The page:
solar panels

Solar panels are becoming a more common sight in eastern PEI as potential savings, climate change and government rebates encourage more to give it a try.

Trisha Harris of Georgetown says she and her husband Gary have been able to offset all energy usage charges since installing 21 solar panels on their roof last March. The panels have generated enough credit through the spring, summer and fall to offset everything except Maritime Electric’s mandatory monthly service charge.

“We have a good roof for solar, so we’re definitely in an ideal situation. What I’m spending on my solar system (about $130 a month) is less than I would have been spending on my electric bill.”

The Harris’s home was designed with an eventual solar setup in mind, with triple-pane glass in the windows and spray foam insulation. When they first explored solar years ago it was too expensive, but provincial and federal rebates have changed that.

“We’re very happy with it - no complaints at all,” Ms Harris said. This time of year is not as good for solar due to the shorter days, but that will change closer to spring.

Provincial rebates have a maximum of $10,000 per home, with $1,000 per kilowatt being covered, up to 40% of installation costs. PEI residents can also get up to $5,000 from the federal government through its Greener Homes Energy Grant.

Ms Harris thinks more Islanders should take advantage of the double-rebate opportunity.

“To be honest, it leaves more money in our pockets every month. It’s actually a great (option) for Islanders who are financially tight,” she said. “The sun shines, why not use it?”

In Roseneath, Phil and Rhonda Bulpitt had a ground-mounted array of 32 solar panels installed in October 2020. Mr Bulpitt said a ground mount is more expensive, but avoids having to take the panels down in the event a roof replacement is needed down the road.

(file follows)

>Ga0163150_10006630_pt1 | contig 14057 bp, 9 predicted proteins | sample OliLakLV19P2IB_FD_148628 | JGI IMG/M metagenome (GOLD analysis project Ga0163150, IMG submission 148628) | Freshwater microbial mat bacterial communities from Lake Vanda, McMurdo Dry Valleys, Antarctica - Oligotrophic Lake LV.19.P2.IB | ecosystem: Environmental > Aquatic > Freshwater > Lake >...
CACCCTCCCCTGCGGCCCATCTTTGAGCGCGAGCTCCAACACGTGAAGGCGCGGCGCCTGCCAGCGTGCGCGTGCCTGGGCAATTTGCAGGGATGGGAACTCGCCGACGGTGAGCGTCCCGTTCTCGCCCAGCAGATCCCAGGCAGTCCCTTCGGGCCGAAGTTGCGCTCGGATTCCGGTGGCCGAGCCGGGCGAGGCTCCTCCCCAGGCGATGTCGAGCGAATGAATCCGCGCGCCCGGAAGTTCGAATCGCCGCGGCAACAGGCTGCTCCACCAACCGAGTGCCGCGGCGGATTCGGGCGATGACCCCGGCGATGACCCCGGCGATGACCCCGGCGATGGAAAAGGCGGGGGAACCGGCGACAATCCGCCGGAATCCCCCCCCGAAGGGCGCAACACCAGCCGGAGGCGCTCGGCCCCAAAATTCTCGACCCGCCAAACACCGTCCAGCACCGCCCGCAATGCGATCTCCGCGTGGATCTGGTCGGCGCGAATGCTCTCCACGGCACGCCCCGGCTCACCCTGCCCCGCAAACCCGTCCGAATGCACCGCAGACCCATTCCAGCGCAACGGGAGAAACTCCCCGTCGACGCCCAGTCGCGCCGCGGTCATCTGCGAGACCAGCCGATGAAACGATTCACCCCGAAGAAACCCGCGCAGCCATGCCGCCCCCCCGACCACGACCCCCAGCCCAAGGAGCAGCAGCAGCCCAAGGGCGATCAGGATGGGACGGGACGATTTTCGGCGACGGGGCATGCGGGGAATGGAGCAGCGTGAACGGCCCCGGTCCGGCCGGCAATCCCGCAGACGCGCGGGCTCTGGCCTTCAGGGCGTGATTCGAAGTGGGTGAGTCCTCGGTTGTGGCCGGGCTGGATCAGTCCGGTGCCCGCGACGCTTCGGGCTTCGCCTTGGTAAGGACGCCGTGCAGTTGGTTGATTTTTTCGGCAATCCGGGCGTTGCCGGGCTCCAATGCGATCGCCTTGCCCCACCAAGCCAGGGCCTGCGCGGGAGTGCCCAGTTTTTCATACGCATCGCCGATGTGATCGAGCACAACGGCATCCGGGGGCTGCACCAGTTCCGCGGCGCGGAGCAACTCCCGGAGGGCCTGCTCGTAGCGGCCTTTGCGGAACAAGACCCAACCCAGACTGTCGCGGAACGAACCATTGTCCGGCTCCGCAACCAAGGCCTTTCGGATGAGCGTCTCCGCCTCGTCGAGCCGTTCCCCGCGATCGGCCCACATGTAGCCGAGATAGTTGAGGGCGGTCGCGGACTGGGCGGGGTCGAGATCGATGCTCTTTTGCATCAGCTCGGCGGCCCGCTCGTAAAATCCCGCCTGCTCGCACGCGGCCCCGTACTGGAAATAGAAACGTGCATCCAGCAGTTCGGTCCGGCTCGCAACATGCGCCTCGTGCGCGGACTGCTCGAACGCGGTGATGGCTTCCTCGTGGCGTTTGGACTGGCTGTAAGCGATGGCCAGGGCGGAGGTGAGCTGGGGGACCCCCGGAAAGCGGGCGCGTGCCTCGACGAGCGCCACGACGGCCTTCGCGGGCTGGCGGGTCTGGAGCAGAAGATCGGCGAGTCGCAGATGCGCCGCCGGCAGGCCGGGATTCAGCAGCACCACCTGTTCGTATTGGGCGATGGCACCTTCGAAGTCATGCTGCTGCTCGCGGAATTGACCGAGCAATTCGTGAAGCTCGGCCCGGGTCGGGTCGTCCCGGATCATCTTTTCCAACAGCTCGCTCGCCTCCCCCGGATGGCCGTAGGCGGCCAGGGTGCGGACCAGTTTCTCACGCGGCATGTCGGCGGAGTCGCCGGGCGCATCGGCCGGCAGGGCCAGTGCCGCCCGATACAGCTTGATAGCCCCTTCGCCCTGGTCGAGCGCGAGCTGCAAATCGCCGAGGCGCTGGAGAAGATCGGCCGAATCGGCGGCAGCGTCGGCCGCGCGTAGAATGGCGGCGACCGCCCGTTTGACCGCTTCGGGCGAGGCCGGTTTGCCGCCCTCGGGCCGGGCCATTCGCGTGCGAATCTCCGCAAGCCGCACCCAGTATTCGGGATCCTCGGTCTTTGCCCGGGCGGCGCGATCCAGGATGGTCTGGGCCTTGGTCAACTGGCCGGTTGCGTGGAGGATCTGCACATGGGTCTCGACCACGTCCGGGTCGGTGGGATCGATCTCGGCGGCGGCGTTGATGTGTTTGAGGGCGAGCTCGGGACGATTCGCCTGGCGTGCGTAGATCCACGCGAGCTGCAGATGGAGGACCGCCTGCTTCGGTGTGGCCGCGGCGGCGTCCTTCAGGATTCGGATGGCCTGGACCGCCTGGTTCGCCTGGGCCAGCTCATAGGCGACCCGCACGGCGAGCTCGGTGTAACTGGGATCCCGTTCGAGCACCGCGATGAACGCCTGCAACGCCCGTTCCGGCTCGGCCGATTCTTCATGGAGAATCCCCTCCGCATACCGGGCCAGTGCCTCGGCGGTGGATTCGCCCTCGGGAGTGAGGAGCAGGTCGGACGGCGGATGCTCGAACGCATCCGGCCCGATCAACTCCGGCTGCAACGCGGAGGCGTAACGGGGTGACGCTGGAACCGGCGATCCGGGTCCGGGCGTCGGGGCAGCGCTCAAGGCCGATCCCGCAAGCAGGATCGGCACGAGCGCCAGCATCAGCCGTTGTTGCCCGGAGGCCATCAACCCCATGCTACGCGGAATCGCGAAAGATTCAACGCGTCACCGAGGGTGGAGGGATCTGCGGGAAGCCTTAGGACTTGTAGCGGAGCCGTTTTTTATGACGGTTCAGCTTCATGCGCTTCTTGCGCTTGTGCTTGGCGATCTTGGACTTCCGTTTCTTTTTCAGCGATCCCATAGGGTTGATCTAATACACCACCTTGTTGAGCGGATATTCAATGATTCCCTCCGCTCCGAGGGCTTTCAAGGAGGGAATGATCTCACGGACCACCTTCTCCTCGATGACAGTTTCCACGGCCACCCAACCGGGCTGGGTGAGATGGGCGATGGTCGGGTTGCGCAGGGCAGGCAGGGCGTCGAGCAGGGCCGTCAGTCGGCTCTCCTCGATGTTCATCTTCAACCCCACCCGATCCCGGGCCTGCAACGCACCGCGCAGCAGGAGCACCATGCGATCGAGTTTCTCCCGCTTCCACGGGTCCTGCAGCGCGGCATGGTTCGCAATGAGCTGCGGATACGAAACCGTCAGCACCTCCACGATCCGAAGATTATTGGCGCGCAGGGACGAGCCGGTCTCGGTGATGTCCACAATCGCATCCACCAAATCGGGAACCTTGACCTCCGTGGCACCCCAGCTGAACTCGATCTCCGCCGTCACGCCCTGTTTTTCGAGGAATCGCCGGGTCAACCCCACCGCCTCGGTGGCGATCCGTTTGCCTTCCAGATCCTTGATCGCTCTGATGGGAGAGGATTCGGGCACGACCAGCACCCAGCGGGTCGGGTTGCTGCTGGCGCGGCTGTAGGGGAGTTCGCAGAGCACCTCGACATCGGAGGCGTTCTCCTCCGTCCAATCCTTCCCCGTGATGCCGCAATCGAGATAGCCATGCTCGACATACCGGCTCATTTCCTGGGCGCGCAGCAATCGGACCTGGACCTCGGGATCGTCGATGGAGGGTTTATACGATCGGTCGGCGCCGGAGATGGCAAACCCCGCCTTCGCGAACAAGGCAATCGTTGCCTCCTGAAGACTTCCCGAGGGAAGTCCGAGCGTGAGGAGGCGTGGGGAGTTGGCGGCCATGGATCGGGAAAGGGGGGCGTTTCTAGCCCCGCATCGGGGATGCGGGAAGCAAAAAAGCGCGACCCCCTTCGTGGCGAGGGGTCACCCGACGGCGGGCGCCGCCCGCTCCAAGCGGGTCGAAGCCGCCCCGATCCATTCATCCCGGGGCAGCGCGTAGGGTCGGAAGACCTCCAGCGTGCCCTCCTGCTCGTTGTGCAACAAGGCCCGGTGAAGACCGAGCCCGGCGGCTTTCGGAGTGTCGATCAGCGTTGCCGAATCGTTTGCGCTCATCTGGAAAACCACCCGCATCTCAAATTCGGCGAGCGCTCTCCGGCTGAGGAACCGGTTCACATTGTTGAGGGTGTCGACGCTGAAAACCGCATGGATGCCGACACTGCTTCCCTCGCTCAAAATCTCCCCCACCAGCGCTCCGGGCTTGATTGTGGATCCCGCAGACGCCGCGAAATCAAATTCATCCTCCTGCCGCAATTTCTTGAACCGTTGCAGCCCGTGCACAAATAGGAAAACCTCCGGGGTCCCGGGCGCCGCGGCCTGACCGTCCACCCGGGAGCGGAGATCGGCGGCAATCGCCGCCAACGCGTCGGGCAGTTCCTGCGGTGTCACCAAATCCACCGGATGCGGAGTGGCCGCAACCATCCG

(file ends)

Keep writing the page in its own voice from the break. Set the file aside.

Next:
Ground-mounted panels are also adjustable, which means the Bulpitts can put them at a lower angle in the winter to catch the sun, and higher in the summer. Their panels are bi-facial, meaning they capture solar energy on both sides - including sun reflected off the snow in the winter.

The array has produced almost 18,000 kilowatts in a year, more than the 15,000 which was projected at the time. In the past year, the savings have been in the range of $2,000 to $2,500. Mr Bulpitt said the system is designed to offset about 46% of their energy costs. The solar electricity also runs their farm.

The Bulpitts are seeking funding to get another 32-panel installation that would offset nearly 100% of the energy bills. Mr Bulpitt’s father next door has also been approved for rebates to install 32 of his own.

The federal rebate was not available when the couple had their ground mount installed but they will seek it for the second array.

“I’m pretty happy with it so far and hoping to get more to offset all my electricity,” Mr Bulpitt said. They used to go through about $1,000 a month of oil in the winter, but now use geothermal energy. At most, they might have a bill for about $700 for all their electricity, heat and hot water for the property in winter.

The Bulpitts took advantage of 0% financing to pay a monthly fee for the first 12 or 13 years. Their panels have a 30-year warranty so there will be many years of savings once the panels pay themselves off.

“I made enough this year to pay for all my costs of owning it and a little bit extra,” Mr Bulpitt said. “After that 12 years it’ll all be money in my pocket.”

Sunly, a Polaron dealer, has installed more than 130 solar panel arrays in eastern PEI. Tyson Nicholson, one of the owners, said energy savings depend on usage, space available for solar and other factors, but the average predicted energy savings for Island customers is 76%. They have completed more than 600 installations across the Island.

Mr Nicholson said many are looking for a 100% offset and some, like the Harrises, are able to achieve that. But for many it makes more financial sense to shoot a little lower.

Roof size is an important factor and a south-facing array generally captures the most sun. The company uses software with decades of weather information to help estimate production.

Mr Nicholson said the provincial rebates generally provide a payback period of nine to 11 years and the federal rebate can reduce that by two or three.

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